80s, I was looking for a way to get the notes on the string that
continued past the fretboard. I keep a thimble on my picking hand
little finger and tap on the string with it to get those extra notes.
A good way to find those notes is with simple math. The higher octave
of any note can be found at the half-way point between the note and
the bridge. The fifth above any note can be found at one-third, its
octave at the 2nd third (which is the half-way point of the 1st
third, hence its octave) Make sense? And of course, use your ears!
About the guitar - starting with the neck, it has 24 frets,
it has a 'zero fret', and there's no truss rod - instead there's a
strip of graphite rock going through the neck, and these necks
*never* need adjusting. I've beaten them up on tour, changes in
temperature and humidity, and the things have *never* warped or
needed any adjusting. The body - two pickups, a DiMarzio Tone Zone at
the bridge and a Chopper at the neck, with a 5-way toggle switch -
bridge, bridge split-coil, bridge & neck, bridge & neck
out-of-phase for that quacky piercing tone, and neck position.
There's a Floyd Rose with custom pole pieces that make it smoother,
the bridge is hard against the body so it only bend down, not up
(this way the guitar stays in tune if you break a string). There's a
magnetized hole on the body that houses the thimble. More
Last year we made a
with a gritty black textured finish and a kill-switch.
Your last solo album, "Abnormal," was released back in '08,
and is even available as an instrumental mix through iTunes. What's
next for you as far as solo releases go?
BBF: I honestly
don't know. When I'm touring, the writing goes dry. And there's
plenty of touring planned for the near future. I'm not gonna force
it, just gonna see where things go. Would love to do "How To
Play [Album]" DVDs and TAB books for every album, breaking down
the how-and-why of everything for each album. Maybe I can use those
stems I'm making of the old recordings for Rock Band versions of the
songs, or my own "Make Your Own Mix Of [Song]" where you
can set your own levels and make your own versions of the songs.
IC: You've done various clinic tours and
master-classes all over the world, including appearances at IA's
Freak Guitar Camp, your Live at The RMA DVD, and so on. Now that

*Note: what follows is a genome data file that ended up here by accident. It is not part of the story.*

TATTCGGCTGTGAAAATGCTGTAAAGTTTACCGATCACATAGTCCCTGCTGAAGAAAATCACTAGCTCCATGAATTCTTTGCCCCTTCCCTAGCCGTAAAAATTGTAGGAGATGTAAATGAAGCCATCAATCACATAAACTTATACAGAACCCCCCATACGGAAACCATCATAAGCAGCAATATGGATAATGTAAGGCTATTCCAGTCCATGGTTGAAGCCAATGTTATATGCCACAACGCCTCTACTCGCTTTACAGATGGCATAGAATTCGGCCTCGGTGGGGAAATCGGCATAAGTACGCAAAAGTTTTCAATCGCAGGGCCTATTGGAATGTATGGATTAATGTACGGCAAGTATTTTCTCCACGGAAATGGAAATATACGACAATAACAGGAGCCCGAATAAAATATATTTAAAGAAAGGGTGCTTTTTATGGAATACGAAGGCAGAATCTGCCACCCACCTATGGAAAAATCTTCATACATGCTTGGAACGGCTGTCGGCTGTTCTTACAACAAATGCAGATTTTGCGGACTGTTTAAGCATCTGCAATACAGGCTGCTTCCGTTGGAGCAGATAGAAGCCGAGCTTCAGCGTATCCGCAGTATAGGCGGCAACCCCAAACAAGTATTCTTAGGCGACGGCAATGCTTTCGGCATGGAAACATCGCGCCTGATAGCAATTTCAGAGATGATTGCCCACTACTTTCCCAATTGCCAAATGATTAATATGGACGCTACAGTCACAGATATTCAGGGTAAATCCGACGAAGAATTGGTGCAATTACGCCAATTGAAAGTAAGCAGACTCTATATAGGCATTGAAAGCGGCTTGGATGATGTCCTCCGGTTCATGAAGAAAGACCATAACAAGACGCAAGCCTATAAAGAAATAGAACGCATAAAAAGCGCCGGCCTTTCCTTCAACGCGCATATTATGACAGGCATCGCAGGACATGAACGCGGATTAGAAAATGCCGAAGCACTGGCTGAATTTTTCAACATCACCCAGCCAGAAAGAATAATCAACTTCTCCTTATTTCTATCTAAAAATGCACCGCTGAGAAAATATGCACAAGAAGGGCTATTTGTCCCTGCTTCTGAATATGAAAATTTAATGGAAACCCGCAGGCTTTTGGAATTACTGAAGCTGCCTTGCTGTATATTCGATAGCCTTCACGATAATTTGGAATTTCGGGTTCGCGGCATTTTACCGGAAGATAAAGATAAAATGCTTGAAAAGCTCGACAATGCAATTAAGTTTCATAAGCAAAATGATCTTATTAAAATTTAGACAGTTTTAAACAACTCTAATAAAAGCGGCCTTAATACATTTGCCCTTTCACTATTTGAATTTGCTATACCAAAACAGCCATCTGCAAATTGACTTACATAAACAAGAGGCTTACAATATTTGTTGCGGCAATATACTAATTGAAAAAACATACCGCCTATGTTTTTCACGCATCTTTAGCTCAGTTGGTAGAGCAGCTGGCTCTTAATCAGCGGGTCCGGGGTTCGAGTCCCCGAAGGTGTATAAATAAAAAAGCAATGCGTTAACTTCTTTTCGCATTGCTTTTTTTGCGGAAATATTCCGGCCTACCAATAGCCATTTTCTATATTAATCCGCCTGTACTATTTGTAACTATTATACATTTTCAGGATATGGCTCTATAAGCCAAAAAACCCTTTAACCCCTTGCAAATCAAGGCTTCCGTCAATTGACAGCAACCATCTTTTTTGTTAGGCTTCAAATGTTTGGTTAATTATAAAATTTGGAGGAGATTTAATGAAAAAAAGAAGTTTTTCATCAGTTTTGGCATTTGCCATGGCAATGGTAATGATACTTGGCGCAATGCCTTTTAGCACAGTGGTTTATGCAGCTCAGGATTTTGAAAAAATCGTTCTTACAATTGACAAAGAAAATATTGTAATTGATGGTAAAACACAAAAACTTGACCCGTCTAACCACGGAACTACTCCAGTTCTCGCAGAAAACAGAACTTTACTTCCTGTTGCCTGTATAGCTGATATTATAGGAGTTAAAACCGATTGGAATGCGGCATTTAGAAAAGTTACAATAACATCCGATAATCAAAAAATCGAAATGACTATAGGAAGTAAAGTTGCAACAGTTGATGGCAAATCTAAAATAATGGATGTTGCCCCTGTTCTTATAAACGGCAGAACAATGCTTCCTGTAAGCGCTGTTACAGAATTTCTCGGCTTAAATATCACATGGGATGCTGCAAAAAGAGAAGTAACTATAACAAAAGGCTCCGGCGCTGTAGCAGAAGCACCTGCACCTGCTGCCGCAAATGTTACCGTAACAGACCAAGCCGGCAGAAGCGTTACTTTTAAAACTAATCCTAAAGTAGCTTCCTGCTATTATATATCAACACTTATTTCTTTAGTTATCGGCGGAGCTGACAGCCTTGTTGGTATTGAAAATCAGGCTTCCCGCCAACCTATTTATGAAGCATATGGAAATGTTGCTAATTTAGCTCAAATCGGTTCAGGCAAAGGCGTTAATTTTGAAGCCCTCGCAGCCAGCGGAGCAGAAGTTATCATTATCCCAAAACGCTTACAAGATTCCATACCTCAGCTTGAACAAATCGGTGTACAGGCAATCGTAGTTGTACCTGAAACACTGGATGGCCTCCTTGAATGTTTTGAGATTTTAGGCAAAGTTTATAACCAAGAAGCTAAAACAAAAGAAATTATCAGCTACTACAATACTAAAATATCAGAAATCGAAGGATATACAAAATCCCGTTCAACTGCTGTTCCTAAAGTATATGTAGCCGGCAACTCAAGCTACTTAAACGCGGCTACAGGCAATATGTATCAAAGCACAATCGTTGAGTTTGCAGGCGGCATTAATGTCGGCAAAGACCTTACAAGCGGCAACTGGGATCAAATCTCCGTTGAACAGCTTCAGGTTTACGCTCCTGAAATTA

you're working with GN'R, do you still have time to perform as a solo
BBF: Because of the touring, life has gotten really
backed up, I have a ToDo list that has about 4 years of work waiting
to get done on it. And I love the studio so much more, when I have
time I'd rather spend it in the studio creating. I got this old house
that I've been slowly turning into a studio over the last few years.
A place where you go to record, but it's like home - a place where
you can live without distractions when you go there to record your
album. Maybe after I get some things off the To-Do list I can think
about doing solo gigs again.
IC: The "Abnormal"
album featured a song of yours called "Simple Days" (also
heard on "Barefoot"), which has one of the most memorable
solos I've ever heard. Do you have any particular process for writing
BBF: Thank you! Usually solos are played
spontaneously in the rough tracks, and I use them as is or tweak them
for the final tracks. That solo was a spontaneous one. It's funny, I
think a lot of the melodic stuff on the album goes unnoticed
sometimes, cool ya pointed that one out.. :)
question… You do a lot of fundraising, through various benefit
concerts, the "9.11" album, and even a portion of your
sales going to charity. What foundations are you most closely
associated with, and what could your fans do to help out?
Multiple Sclerosis Research Foundation, www.msrf.org
started by my good friend Ralph Rosa. He was a guitar player and
friend that was diagnosed with MS in 1997. He started a non-profit
organization, with the support of friends and family. We would hold
dinner/comedy events, concerts, and 100% of the proceeds went to
researchers and labs working towards a cure. We did our homework and
found the researchers we believed in, visited the labs, would get
updates on progress. Ralph's physical condition reached a point where
we had to cut back on events and just accept donations. I donate
money from my autographed cds and merch. What can fans do to help?
Just be good to each other, be strong honorable people - if y'all do
that, the world will be a little better. That's what you can do to
Dec 29, 2010